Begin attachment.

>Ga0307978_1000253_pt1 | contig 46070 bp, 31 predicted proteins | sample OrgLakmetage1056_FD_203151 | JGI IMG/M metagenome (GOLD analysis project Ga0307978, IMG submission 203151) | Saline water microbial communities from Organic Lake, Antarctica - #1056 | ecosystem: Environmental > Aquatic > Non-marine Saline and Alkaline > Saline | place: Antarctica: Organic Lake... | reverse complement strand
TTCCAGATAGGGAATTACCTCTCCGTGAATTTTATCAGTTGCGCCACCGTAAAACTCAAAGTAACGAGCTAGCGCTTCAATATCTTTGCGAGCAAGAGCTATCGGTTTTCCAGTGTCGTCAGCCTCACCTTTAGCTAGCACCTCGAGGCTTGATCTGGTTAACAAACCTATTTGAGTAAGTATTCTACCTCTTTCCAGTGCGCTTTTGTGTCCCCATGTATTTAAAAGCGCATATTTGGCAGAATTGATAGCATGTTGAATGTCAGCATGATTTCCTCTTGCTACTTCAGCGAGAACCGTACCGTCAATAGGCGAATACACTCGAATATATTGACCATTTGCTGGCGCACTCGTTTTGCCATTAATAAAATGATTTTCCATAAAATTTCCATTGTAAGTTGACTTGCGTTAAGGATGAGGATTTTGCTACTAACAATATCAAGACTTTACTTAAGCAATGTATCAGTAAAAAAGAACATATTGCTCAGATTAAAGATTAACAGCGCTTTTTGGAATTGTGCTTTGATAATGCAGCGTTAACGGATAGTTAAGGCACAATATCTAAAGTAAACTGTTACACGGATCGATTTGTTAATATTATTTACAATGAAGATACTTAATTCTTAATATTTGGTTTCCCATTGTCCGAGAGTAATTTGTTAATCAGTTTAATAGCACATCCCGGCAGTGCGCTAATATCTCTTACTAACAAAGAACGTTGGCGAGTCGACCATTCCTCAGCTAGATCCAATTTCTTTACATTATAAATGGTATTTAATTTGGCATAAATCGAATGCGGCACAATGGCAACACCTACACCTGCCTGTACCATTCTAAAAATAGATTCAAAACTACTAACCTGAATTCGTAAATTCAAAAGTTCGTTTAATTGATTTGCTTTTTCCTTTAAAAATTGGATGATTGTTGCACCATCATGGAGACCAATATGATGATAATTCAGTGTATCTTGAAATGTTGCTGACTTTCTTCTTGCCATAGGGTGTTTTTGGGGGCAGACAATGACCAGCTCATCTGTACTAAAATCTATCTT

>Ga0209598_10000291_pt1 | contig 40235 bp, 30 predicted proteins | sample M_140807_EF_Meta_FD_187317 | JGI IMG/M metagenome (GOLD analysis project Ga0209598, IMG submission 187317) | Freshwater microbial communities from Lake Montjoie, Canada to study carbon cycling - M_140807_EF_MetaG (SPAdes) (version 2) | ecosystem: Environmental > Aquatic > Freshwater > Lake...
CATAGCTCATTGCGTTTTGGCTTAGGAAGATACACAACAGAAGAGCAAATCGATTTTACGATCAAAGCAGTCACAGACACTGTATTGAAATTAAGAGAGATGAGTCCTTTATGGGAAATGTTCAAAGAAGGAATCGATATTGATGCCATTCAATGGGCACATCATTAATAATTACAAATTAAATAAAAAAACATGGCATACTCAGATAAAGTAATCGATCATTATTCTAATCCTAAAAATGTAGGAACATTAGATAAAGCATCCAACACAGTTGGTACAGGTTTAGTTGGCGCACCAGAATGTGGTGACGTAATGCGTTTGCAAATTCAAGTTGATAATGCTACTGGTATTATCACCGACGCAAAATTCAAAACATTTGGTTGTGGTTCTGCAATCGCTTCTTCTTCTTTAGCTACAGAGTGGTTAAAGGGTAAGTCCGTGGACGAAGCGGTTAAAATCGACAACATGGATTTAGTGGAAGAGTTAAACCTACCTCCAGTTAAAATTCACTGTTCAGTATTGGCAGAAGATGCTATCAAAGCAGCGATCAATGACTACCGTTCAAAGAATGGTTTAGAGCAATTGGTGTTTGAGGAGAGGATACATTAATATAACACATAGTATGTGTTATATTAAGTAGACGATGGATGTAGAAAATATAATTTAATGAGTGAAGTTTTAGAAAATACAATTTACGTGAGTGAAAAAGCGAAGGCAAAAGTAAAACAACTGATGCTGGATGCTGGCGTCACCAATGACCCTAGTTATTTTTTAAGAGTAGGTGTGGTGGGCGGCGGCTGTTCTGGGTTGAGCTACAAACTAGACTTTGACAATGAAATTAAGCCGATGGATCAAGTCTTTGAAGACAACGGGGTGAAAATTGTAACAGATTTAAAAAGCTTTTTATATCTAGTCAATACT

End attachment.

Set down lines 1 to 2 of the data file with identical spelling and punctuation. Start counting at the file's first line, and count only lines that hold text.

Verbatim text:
>Ga0307978_1000253_pt1 | contig 46070 bp, 31 predicted proteins | sample OrgLakmetage1056_FD_203151 | JGI IMG/M metagenome (GOLD analysis project Ga0307978, IMG submission 203151) | Saline water microbial communities from Organic Lake, Antarctica - #1056 | ecosystem: Environmental > Aquatic > Non-marine Saline and Alkaline > Saline | place: Antarctica: Organic Lake... | reverse complement strand
TTCCAGATAGGGAATTACCTCTCCGTGAATTTTATCAGTTGCGCCACCGTAAAACTCAAAGTAACGAGCTAGCGCTTCAATATCTTTGCGAGCAAGAGCTATCGGTTTTCCAGTGTCGTCAGCCTCACCTTTAGCTAGCACCTCGAGGCTTGATCTGGTTAACAAACCTATTTGAGTAAGTATTCTACCTCTTTCCAGTGCGCTTTTGTGTCCCCATGTATTTAAAAGCGCATATTTGGCAGAATTGATAGCATGTTGAATGTCAGCATGATTTCCTCTTGCTACTTCAGCGAGAACCGTACCGTCAATAGGCGAATACACTCGAATATATTGACCATTTGCTGGCGCACTCGTTTTGCCATTAATAAAATGATTTTCCATAAAATTTCCATTGTAAGTTGACTTGCGTTAAGGATGAGGATTTTGCTACTAACAATATCAAGACTTTACTTAAGCAATGTATCAGTAAAAAAGAACATATTGCTCAGATTAAAGATTAACAGCGCTTTTTGGAATTGTGCTTTGATAATGCAGCGTTAACGGATAGTTAAGGCACAATATCTAAAGTAAACTGTTACACGGATCGATTTGTTAATATTATTTACAATGAAGATACTTAATTCTTAATATTTGGTTTCCCATTGTCCGAGAGTAATTTGTTAATCAGTTTAATAGCACATCCCGGCAGTGCGCTAATATCTCTTACTAACAAAGAACGTTGGCGAGTCGACCATTCCTCAGCTAGATCCAATTTCTTTACATTATAAATGGTATTTAATTTGGCATAAATCGAATGCGGCACAATGGCAACACCTACACCTGCCTGTACCATTCTAAAAATAGATTCAAAACTACTAACCTGAATTCGTAAATTCAAAAGTTCGTTTAATTGATTTGCTTTTTCCTTTAAAAATTGGATGATTGTTGCACCATCATGGAGACCAATATGATGATAATTCAGTGTATCTTGAAATGTTGCTGACTTTCTTCTTGCCATAGGGTGTTTTTGGGGGCAGACAATGACCAGCTCATCTGTACTAAAATCTATCTT